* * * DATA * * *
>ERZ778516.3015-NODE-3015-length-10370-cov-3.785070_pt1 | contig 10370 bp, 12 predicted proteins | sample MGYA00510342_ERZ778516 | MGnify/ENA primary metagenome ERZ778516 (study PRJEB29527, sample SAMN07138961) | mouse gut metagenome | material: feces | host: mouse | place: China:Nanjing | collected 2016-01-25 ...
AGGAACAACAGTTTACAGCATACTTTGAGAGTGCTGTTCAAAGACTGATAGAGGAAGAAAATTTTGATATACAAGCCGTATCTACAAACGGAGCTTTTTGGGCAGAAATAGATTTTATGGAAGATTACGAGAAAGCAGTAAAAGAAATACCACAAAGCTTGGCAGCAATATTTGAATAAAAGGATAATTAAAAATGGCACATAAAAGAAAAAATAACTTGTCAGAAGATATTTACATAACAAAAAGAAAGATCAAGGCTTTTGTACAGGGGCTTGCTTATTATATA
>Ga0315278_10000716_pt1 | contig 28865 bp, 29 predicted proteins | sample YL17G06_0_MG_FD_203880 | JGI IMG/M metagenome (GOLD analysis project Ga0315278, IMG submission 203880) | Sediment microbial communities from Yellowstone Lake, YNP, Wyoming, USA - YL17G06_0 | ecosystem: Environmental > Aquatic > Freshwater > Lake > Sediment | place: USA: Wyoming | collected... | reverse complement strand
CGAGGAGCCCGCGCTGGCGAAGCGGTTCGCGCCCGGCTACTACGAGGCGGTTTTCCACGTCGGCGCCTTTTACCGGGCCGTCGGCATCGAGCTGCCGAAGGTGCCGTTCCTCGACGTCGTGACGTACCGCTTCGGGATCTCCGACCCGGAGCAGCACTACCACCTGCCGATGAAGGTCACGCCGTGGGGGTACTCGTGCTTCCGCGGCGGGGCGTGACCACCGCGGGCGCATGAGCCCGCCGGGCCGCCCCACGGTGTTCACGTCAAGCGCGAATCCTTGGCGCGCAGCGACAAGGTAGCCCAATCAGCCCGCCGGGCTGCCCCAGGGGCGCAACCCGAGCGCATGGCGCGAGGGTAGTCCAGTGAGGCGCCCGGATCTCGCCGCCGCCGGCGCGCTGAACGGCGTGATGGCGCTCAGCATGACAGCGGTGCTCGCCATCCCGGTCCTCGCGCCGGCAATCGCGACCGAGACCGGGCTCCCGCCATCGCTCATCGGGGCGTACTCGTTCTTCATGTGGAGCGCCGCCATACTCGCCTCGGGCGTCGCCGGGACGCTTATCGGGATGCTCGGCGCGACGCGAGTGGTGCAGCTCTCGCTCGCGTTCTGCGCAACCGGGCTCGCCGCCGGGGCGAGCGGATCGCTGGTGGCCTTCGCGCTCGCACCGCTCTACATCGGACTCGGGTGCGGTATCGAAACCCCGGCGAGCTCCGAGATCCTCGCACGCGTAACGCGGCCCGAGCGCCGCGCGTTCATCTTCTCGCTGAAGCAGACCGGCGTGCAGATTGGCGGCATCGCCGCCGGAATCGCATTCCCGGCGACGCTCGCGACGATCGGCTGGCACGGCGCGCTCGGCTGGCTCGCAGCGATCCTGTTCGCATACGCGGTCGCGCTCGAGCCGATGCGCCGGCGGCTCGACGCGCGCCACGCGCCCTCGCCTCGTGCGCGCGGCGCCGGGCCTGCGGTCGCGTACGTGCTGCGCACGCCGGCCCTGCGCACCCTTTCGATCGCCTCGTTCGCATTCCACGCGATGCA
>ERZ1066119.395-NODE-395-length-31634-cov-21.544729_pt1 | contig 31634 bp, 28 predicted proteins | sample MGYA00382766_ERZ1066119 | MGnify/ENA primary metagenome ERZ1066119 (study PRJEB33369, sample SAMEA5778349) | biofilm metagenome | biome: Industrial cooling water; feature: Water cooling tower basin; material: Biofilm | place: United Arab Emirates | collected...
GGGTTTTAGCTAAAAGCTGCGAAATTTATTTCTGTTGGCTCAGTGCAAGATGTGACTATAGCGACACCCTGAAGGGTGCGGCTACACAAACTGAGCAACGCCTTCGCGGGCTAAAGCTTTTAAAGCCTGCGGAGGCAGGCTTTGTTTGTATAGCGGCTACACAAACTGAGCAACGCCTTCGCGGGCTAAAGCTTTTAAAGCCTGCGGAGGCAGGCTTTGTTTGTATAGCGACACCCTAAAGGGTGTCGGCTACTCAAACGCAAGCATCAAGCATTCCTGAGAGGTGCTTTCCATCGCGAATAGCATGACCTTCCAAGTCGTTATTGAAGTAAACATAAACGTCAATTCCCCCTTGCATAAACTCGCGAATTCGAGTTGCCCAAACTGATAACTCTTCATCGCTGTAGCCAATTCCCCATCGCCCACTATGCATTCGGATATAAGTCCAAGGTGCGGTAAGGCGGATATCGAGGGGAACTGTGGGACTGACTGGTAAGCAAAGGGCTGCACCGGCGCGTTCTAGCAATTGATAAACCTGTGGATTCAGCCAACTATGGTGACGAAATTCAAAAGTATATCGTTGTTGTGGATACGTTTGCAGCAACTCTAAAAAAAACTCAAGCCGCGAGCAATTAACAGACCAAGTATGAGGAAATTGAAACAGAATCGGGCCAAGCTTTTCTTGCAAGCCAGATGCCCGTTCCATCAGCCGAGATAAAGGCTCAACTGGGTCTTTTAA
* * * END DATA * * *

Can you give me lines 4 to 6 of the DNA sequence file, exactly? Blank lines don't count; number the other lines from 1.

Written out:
CGAGGAGCCCGCGCTGGCGAAGCGGTTCGCGCCCGGCTACTACGAGGCGGTTTTCCACGTCGGCGCCTTTTACCGGGCCGTCGGCATCGAGCTGCCGAAGGTGCCGTTCCTCGACGTCGTGACGTACCGCTTCGGGATCTCCGACCCGGAGCAGCACTACCACCTGCCGATGAAGGTCACGCCGTGGGGGTACTCGTGCTTCCGCGGCGGGGCGTGACCACCGCGGGCGCATGAGCCCGCCGGGCCGCCCCACGGTGTTCACGTCAAGCGCGAATCCTTGGCGCGCAGCGACAAGGTAGCCCAATCAGCCCGCCGGGCTGCCCCAGGGGCGCAACCCGAGCGCATGGCGCGAGGGTAGTCCAGTGAGGCGCCCGGATCTCGCCGCCGCCGGCGCGCTGAACGGCGTGATGGCGCTCAGCATGACAGCGGTGCTCGCCATCCCGGTCCTCGCGCCGGCAATCGCGACCGAGACCGGGCTCCCGCCATCGCTCATCGGGGCGTACTCGTTCTTCATGTGGAGCGCCGCCATACTCGCCTCGGGCGTCGCCGGGACGCTTATCGGGATGCTCGGCGCGACGCGAGTGGTGCAGCTCTCGCTCGCGTTCTGCGCAACCGGGCTCGCCGCCGGGGCGAGCGGATCGCTGGTGGCCTTCGCGCTCGCACCGCTCTACATCGGACTCGGGTGCGGTATCGAAACCCCGGCGAGCTCCGAGATCCTCGCACGCGTAACGCGGCCCGAGCGCCGCGCGTTCATCTTCTCGCTGAAGCAGACCGGCGTGCAGATTGGCGGCATCGCCGCCGGAATCGCATTCCCGGCGACGCTCGCGACGATCGGCTGGCACGGCGCGCTCGGCTGGCTCGCAGCGATCCTGTTCGCATACGCGGTCGCGCTCGAGCCGATGCGCCGGCGGCTCGACGCGCGCCACGCGCCCTCGCCTCGTGCGCGCGGCGCCGGGCCTGCGGTCGCGTACGTGCTGCGCACGCCGGCCCTGCGCACCCTTTCGATCGCCTCGTTCGCATTCCACGCGATGCA
>ERZ1066119.395-NODE-395-length-31634-cov-21.544729_pt1 | contig 31634 bp, 28 predicted proteins | sample MGYA00382766_ERZ1066119 | MGnify/ENA primary metagenome ERZ1066119 (study PRJEB33369, sample SAMEA5778349) | biofilm metagenome | biome: Industrial cooling water; feature: Water cooling tower basin; material: Biofilm | place: United Arab Emirates | collected...
GGGTTTTAGCTAAAAGCTGCGAAATTTATTTCTGTTGGCTCAGTGCAAGATGTGACTATAGCGACACCCTGAAGGGTGCGGCTACACAAACTGAGCAACGCCTTCGCGGGCTAAAGCTTTTAAAGCCTGCGGAGGCAGGCTTTGTTTGTATAGCGGCTACACAAACTGAGCAACGCCTTCGCGGGCTAAAGCTTTTAAAGCCTGCGGAGGCAGGCTTTGTTTGTATAGCGACACCCTAAAGGGTGTCGGCTACTCAAACGCAAGCATCAAGCATTCCTGAGAGGTGCTTTCCATCGCGAATAGCATGACCTTCCAAGTCGTTATTGAAGTAAACATAAACGTCAATTCCCCCTTGCATAAACTCGCGAATTCGAGTTGCCCAAACTGATAACTCTTCATCGCTGTAGCCAATTCCCCATCGCCCACTATGCATTCGGATATAAGTCCAAGGTGCGGTAAGGCGGATATCGAGGGGAACTGTGGGACTGACTGGTAAGCAAAGGGCTGCACCGGCGCGTTCTAGCAATTGATAAACCTGTGGATTCAGCCAACTATGGTGACGAAATTCAAAAGTATATCGTTGTTGTGGATACGTTTGCAGCAACTCTAAAAAAAACTCAAGCCGCGAGCAATTAACAGACCAAGTATGAGGAAATTGAAACAGAATCGGGCCAAGCTTTTCTTGCAAGCCAGATGCCCGTTCCATCAGCCGAGATAAAGGCTCAACTGGGTCTTTTAA